Made-up mouths with preen oil reveal genetic and phenotypic conditions of starling nestlings

Juan José Soler, Ester Martínez-Renau, Manuel Azcárate-García, Cristina Ruiz-Castellano, José Martín & Manuel Martin-Vivaldi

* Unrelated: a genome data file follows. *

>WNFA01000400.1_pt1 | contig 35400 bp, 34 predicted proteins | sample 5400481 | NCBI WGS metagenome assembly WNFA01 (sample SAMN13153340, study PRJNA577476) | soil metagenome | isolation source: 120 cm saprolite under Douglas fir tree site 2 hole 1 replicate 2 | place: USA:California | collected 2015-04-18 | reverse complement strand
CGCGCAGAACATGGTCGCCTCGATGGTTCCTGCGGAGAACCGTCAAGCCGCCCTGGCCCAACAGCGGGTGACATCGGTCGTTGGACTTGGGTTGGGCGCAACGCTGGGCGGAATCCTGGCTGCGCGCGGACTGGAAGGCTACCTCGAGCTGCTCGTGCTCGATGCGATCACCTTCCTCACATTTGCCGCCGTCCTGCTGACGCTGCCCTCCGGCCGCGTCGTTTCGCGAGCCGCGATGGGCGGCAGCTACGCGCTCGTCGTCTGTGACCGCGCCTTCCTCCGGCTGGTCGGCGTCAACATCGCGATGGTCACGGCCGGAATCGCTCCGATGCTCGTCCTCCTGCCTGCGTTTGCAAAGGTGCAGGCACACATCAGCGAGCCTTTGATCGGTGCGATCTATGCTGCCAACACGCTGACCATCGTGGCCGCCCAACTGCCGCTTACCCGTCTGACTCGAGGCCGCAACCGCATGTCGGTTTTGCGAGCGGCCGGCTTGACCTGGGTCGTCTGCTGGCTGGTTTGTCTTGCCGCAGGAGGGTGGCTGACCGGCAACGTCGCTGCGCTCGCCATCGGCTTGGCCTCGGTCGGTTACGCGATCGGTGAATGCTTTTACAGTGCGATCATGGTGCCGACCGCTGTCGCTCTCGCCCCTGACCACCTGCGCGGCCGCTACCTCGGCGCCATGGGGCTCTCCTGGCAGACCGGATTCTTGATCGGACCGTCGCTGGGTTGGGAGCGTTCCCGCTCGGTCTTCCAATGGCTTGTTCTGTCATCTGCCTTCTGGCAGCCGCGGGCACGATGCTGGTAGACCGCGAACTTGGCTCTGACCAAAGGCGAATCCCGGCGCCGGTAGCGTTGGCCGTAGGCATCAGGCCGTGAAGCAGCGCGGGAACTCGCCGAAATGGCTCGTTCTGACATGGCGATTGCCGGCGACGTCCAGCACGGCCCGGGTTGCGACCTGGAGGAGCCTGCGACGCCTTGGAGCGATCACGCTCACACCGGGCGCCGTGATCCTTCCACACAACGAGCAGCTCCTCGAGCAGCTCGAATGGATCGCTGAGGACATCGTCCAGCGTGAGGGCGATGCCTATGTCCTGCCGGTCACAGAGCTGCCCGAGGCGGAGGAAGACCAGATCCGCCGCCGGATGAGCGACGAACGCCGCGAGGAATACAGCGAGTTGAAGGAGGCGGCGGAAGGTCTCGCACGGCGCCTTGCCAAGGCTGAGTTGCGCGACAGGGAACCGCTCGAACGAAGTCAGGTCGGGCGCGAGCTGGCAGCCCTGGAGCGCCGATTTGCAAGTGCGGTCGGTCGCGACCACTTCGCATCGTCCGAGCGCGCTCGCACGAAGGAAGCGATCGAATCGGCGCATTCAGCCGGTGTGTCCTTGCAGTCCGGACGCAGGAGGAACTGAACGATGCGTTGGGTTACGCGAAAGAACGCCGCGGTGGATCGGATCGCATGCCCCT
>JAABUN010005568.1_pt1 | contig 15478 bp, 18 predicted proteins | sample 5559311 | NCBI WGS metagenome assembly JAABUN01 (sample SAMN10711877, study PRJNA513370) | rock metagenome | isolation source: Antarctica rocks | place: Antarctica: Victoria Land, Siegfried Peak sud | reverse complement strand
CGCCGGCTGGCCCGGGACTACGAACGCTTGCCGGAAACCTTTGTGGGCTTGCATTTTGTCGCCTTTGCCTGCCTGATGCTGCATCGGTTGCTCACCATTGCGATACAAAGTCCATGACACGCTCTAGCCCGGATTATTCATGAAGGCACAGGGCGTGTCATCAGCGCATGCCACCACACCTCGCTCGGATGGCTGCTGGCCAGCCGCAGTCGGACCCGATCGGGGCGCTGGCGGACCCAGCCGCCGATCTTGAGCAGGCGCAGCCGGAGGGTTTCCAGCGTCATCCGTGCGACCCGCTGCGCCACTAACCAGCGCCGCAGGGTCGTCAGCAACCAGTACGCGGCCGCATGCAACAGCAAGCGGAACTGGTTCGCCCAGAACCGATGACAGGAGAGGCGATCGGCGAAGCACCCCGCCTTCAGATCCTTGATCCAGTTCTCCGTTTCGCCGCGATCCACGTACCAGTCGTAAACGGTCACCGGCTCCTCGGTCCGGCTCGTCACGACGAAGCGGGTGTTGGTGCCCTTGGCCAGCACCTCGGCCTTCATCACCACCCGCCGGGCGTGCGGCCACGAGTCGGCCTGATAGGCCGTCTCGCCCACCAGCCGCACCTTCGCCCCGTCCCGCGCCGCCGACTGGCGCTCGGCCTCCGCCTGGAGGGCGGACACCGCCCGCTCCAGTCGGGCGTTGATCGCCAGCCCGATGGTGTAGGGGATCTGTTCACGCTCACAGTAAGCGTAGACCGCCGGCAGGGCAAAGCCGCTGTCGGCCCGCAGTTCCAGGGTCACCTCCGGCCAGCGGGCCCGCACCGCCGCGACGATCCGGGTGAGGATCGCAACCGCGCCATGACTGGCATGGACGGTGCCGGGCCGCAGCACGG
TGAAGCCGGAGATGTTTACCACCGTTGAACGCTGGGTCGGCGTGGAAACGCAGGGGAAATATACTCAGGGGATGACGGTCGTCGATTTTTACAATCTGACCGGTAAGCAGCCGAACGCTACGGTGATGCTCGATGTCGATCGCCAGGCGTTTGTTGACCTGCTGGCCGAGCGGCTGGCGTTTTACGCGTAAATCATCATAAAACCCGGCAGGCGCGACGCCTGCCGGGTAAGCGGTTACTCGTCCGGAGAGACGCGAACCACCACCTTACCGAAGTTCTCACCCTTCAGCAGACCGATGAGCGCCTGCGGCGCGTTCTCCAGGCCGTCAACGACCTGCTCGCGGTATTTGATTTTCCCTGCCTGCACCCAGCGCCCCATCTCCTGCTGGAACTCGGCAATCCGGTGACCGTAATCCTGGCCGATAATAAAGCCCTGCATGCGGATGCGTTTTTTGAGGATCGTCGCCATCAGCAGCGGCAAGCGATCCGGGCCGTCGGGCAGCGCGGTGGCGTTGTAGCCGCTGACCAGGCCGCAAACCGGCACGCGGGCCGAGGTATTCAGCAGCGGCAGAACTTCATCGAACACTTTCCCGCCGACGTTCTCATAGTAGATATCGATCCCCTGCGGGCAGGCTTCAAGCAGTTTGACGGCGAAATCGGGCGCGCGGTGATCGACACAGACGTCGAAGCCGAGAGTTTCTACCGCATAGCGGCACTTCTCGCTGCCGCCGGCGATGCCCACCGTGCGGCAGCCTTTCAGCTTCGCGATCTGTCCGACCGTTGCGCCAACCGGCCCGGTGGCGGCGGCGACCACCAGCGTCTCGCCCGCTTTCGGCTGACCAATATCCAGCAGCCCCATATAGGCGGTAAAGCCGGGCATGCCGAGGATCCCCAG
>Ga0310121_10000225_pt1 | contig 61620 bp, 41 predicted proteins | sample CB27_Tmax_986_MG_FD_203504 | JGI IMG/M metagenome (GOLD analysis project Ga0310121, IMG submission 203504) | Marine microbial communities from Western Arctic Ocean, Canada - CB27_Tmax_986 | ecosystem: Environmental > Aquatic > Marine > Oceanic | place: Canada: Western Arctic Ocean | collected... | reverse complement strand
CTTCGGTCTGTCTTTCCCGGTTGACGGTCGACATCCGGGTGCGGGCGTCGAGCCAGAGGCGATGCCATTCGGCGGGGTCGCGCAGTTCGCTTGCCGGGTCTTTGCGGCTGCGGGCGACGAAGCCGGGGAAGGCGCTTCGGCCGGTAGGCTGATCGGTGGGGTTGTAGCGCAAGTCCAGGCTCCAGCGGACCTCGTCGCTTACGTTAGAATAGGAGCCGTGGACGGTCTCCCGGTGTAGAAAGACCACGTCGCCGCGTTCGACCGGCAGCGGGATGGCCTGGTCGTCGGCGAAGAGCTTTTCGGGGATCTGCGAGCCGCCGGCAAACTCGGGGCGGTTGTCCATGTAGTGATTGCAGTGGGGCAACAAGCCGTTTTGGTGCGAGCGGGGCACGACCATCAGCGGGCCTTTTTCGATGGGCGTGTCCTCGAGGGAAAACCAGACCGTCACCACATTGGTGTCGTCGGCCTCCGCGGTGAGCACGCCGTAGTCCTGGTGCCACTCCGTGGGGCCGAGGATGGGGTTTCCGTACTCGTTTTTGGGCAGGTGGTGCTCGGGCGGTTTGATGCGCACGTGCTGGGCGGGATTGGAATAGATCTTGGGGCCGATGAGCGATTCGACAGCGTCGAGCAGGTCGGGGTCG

Animal colouration are due to pigments, nanostructures, or to the cosmetic use of natural products, and plays a central role in social communication. The role of cosmetic colouration has traditionally been focussed on scenarios of sexual selection, but it could also be used in other contexts. Here, by using spotless starling (Sturnus unicolor) as a model system, we explore the possibility that nestlings cosmetically used their intensely yellow coloured uropygial secretion to signal their genetic...
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